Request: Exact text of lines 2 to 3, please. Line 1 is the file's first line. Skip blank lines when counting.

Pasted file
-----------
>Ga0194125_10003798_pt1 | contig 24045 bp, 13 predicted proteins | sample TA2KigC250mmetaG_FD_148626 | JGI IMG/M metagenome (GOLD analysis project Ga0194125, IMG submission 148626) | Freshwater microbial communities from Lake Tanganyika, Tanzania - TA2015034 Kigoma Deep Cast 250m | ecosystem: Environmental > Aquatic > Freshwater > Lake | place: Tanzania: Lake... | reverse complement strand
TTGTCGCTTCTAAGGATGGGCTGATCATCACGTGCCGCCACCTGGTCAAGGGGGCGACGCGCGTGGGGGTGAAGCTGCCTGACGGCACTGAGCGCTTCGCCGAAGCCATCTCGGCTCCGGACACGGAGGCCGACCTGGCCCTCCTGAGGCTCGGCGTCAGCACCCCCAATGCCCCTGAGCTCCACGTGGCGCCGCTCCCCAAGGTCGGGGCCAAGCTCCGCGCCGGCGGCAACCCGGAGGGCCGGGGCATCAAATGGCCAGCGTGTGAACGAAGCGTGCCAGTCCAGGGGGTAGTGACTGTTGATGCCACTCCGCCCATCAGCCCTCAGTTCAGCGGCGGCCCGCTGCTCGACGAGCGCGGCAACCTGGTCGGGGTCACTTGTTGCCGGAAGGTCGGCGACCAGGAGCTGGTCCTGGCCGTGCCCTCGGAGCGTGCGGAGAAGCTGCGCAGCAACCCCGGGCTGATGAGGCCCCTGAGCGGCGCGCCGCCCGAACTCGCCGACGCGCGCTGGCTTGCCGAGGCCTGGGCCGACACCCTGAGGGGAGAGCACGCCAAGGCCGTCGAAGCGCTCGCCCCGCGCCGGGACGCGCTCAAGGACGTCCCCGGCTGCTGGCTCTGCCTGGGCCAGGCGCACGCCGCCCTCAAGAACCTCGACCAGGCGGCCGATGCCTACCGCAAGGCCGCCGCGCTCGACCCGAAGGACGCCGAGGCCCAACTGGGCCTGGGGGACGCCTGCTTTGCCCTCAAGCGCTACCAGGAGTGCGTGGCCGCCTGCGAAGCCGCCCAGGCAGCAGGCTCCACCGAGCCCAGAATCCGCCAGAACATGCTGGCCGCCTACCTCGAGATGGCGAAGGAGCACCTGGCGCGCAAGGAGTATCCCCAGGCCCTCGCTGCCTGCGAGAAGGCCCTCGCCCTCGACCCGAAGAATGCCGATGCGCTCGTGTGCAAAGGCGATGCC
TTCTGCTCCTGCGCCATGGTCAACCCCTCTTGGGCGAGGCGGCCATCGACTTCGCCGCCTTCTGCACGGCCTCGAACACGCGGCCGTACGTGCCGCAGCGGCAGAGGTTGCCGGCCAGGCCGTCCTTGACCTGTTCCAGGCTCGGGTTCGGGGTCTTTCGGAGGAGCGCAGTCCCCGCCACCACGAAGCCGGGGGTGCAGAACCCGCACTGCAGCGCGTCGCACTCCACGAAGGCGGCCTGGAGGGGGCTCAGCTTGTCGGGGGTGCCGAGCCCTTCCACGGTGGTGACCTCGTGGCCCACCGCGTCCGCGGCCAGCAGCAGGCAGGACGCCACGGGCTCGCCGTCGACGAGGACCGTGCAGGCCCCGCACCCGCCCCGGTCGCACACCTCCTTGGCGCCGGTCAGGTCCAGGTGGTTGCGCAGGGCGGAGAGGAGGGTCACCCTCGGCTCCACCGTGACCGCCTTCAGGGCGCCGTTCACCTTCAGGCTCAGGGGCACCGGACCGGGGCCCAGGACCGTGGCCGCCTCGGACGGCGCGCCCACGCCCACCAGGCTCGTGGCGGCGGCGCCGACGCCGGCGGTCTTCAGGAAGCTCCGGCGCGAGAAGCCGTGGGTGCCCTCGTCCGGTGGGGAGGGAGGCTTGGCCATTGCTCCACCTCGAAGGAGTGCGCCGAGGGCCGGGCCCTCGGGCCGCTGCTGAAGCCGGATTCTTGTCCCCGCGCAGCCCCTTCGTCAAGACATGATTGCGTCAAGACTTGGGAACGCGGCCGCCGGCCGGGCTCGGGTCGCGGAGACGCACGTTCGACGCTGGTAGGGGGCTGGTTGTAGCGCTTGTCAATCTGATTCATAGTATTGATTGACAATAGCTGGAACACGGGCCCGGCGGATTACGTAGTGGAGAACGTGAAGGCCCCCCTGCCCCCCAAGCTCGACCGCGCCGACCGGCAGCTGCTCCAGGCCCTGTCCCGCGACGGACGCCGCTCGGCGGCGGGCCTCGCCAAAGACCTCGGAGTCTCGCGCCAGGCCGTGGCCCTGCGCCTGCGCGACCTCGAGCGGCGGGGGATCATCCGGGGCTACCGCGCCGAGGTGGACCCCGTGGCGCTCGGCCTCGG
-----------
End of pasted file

TTGTCGCTTCTAAGGATGGGCTGATCATCACGTGCCGCCACCTGGTCAAGGGGGCGACGCGCGTGGGGGTGAAGCTGCCTGACGGCACTGAGCGCTTCGCCGAAGCCATCTCGGCTCCGGACACGGAGGCCGACCTGGCCCTCCTGAGGCTCGGCGTCAGCACCCCCAATGCCCCTGAGCTCCACGTGGCGCCGCTCCCCAAGGTCGGGGCCAAGCTCCGCGCCGGCGGCAACCCGGAGGGCCGGGGCATCAAATGGCCAGCGTGTGAACGAAGCGTGCCAGTCCAGGGGGTAGTGACTGTTGATGCCACTCCGCCCATCAGCCCTCAGTTCAGCGGCGGCCCGCTGCTCGACGAGCGCGGCAACCTGGTCGGGGTCACTTGTTGCCGGAAGGTCGGCGACCAGGAGCTGGTCCTGGCCGTGCCCTCGGAGCGTGCGGAGAAGCTGCGCAGCAACCCCGGGCTGATGAGGCCCCTGAGCGGCGCGCCGCCCGAACTCGCCGACGCGCGCTGGCTTGCCGAGGCCTGGGCCGACACCCTGAGGGGAGAGCACGCCAAGGCCGTCGAAGCGCTCGCCCCGCGCCGGGACGCGCTCAAGGACGTCCCCGGCTGCTGGCTCTGCCTGGGCCAGGCGCACGCCGCCCTCAAGAACCTCGACCAGGCGGCCGATGCCTACCGCAAGGCCGCCGCGCTCGACCCGAAGGACGCCGAGGCCCAACTGGGCCTGGGGGACGCCTGCTTTGCCCTCAAGCGCTACCAGGAGTGCGTGGCCGCCTGCGAAGCCGCCCAGGCAGCAGGCTCCACCGAGCCCAGAATCCGCCAGAACATGCTGGCCGCCTACCTCGAGATGGCGAAGGAGCACCTGGCGCGCAAGGAGTATCCCCAGGCCCTCGCTGCCTGCGAGAAGGCCCTCGCCCTCGACCCGAAGAATGCCGATGCGCTCGTGTGCAAAGGCGATGCC
TTCTGCTCCTGCGCCATGGTCAACCCCTCTTGGGCGAGGCGGCCATCGACTTCGCCGCCTTCTGCACGGCCTCGAACACGCGGCCGTACGTGCCGCAGCGGCAGAGGTTGCCGGCCAGGCCGTCCTTGACCTGTTCCAGGCTCGGGTTCGGGGTCTTTCGGAGGAGCGCAGTCCCCGCCACCACGAAGCCGGGGGTGCAGAACCCGCACTGCAGCGCGTCGCACTCCACGAAGGCGGCCTGGAGGGGGCTCAGCTTGTCGGGGGTGCCGAGCCCTTCCACGGTGGTGACCTCGTGGCCCACCGCGTCCGCGGCCAGCAGCAGGCAGGACGCCACGGGCTCGCCGTCGACGAGGACCGTGCAGGCCCCGCACCCGCCCCGGTCGCACACCTCCTTGGCGCCGGTCAGGTCCAGGTGGTTGCGCAGGGCGGAGAGGAGGGTCACCCTCGGCTCCACCGTGACCGCCTTCAGGGCGCCGTTCACCTTCAGGCTCAGGGGCACCGGACCGGGGCCCAGGACCGTGGCCGCCTCGGACGGCGCGCCCACGCCCACCAGGCTCGTGGCGGCGGCGCCGACGCCGGCGGTCTTCAGGAAGCTCCGGCGCGAGAAGCCGTGGGTGCCCTCGTCCGGTGGGGAGGGAGGCTTGGCCATTGCTCCACCTCGAAGGAGTGCGCCGAGGGCCGGGCCCTCGGGCCGCTGCTGAAGCCGGATTCTTGTCCCCGCGCAGCCCCTTCGTCAAGACATGATTGCGTCAAGACTTGGGAACGCGGCCGCCGGCCGGGCTCGGGTCGCGGAGACGCACGTTCGACGCTGGTAGGGGGCTGGTTGTAGCGCTTGTCAATCTGATTCATAGTATTGATTGACAATAGCTGGAACACGGGCCCGGCGGATTACGTAGTGGAGAACGTGAAGGCCCCCCTGCCCCCCAAGCTCGACCGCGCCGACCGGCAGCTGCTCCAGGCCCTGTCCCGCGACGGACGCCGCTCGGCGGCGGGCCTCGCCAAAGACCTCGGAGTCTCGCGCCAGGCCGTGGCCCTGCGCCTGCGCGACCTCGAGCGGCGGGGGATCATCCGGGGCTACCGCGCCGAGGTGGACCCCGTGGCGCTCGGCCTCGG